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Genetic defect confers risk of major depression, resistance to SSRI drug therapy

DURHAM, N.C. A newly discovered genetic defect might represent an important risk factor for major depression, a condition which effects 20 million people in the U.S., according to Duke University Medical Center researchers. The mutation in the gene -- whose protein product plays a primary role in synthesizing the brain chemical serotonin -- could lead to the first diagnostic test for genetic predisposition to depression, the team said.

"Abnormalities in brain levels of serotonin have been widely suspected as a key contributor to major depression and other neuropsychiatric disorders," said James B. Duke professor Marc Caron, Ph.D., a researcher in the department of cell biology, the Duke Institute for Genome Sciences and Policy and senior author of the study. "Our findings provide a novel molecular mechanism underlying dysfunction in serotonin neurotransmission in some patients with depression."

The genetic defect is the first genetic variant of functional consequence in the production of serotonin identified in any psychiatric disorder, the researchers said.

Patients with depression who carry the abnormal gene also show resistance to treatment with selective serotonin reuptake inhibitors (SSRIs), a class of drugs that includes paroxetine (PaxilTM), sertraline (ZoloftTM), and fluoxetine (ProzacTM), the team found. In addition to its diagnostic use, the genetic marker might therefore also aid in identifying, in advance, those patients who will likely fail to respond well to SSRI therapy.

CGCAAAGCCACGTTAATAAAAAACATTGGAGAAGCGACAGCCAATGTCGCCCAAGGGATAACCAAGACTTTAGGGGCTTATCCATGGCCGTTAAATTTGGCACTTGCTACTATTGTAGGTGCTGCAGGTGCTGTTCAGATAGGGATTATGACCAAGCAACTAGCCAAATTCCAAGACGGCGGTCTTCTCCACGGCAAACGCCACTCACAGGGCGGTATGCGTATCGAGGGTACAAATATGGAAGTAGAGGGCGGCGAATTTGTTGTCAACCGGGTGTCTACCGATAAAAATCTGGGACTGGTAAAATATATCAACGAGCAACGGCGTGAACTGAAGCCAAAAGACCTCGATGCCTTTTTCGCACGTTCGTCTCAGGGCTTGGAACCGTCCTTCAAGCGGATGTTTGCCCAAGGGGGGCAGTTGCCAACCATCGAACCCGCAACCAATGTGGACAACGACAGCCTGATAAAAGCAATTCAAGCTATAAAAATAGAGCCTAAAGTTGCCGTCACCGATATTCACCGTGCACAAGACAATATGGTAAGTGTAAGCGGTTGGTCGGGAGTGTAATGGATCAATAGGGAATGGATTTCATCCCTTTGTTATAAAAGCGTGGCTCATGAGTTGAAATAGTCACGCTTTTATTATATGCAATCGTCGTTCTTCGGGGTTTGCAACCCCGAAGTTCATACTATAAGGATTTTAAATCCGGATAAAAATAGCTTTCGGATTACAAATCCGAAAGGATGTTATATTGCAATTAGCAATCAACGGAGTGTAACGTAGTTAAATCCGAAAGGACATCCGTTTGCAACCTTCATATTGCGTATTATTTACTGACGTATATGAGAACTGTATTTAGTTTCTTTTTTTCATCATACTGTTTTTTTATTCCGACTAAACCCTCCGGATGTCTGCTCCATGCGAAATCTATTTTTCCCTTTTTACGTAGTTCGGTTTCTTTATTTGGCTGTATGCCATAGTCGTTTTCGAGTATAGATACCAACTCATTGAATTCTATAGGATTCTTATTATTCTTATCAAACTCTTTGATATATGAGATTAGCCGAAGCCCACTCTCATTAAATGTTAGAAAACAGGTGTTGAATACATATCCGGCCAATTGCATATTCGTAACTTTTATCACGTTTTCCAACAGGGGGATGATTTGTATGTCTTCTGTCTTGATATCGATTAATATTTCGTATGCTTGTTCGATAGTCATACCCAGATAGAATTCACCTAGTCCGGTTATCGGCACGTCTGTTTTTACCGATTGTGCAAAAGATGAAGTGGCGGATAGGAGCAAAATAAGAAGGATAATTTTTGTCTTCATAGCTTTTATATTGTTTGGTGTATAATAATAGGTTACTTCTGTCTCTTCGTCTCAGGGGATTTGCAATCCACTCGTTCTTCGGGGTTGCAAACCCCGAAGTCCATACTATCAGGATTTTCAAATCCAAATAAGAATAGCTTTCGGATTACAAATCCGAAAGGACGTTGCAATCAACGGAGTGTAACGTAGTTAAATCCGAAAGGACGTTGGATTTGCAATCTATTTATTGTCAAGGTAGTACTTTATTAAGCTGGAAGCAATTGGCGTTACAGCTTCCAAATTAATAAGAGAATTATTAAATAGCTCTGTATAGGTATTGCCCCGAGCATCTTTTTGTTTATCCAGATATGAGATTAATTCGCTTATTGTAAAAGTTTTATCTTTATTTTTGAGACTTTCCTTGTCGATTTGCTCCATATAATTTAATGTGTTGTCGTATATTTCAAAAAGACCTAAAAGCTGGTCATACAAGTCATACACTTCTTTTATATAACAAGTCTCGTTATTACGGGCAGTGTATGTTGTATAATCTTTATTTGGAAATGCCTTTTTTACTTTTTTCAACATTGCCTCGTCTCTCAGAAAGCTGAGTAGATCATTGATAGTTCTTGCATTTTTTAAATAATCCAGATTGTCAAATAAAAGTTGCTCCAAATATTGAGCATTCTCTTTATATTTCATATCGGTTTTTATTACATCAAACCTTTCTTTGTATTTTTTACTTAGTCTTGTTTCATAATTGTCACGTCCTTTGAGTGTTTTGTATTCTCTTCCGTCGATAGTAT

The researchers further suggest that this and other variants of the gene might also explain such paradoxical adverse reactions to SSRI treatment as suicidal behavior and SSRI-exacerbated mania and psychosis.

The Duke team reported its findings Dec. 9, 2004, in the early online edition of Neuron. The work was supported by the National Institutes of Health, the Human Frontiers Science Program and the C
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Contact: Kendall Morgan
kendall.morgan@duke.edu
919-660-1306
Duke University Medical Center
9-Dec-2004


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